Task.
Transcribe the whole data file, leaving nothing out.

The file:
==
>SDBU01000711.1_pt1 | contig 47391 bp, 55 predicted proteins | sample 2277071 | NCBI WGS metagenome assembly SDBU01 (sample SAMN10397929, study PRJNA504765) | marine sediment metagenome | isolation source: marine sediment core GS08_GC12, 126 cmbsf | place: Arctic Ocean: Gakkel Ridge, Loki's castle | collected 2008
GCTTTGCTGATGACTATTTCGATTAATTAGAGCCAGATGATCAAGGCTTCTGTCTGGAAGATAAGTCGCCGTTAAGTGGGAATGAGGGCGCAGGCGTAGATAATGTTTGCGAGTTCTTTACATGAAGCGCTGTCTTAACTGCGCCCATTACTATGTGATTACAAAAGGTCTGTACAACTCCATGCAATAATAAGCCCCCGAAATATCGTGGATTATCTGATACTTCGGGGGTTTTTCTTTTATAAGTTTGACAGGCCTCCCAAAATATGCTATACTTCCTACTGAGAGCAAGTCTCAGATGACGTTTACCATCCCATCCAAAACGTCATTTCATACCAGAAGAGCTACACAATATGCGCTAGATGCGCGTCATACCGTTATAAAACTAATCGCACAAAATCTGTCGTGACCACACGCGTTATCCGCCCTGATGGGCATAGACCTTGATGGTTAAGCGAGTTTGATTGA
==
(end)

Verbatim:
>SDBU01000711.1_pt1 | contig 47391 bp, 55 predicted proteins | sample 2277071 | NCBI WGS metagenome assembly SDBU01 (sample SAMN10397929, study PRJNA504765) | marine sediment metagenome | isolation source: marine sediment core GS08_GC12, 126 cmbsf | place: Arctic Ocean: Gakkel Ridge, Loki's castle | collected 2008
GCTTTGCTGATGACTATTTCGATTAATTAGAGCCAGATGATCAAGGCTTCTGTCTGGAAGATAAGTCGCCGTTAAGTGGGAATGAGGGCGCAGGCGTAGATAATGTTTGCGAGTTCTTTACATGAAGCGCTGTCTTAACTGCGCCCATTACTATGTGATTACAAAAGGTCTGTACAACTCCATGCAATAATAAGCCCCCGAAATATCGTGGATTATCTGATACTTCGGGGGTTTTTCTTTTATAAGTTTGACAGGCCTCCCAAAATATGCTATACTTCCTACTGAGAGCAAGTCTCAGATGACGTTTACCATCCCATCCAAAACGTCATTTCATACCAGAAGAGCTACACAATATGCGCTAGATGCGCGTCATACCGTTATAAAACTAATCGCACAAAATCTGTCGTGACCACACGCGTTATCCGCCCTGATGGGCATAGACCTTGATGGTTAAGCGAGTTTGATTGA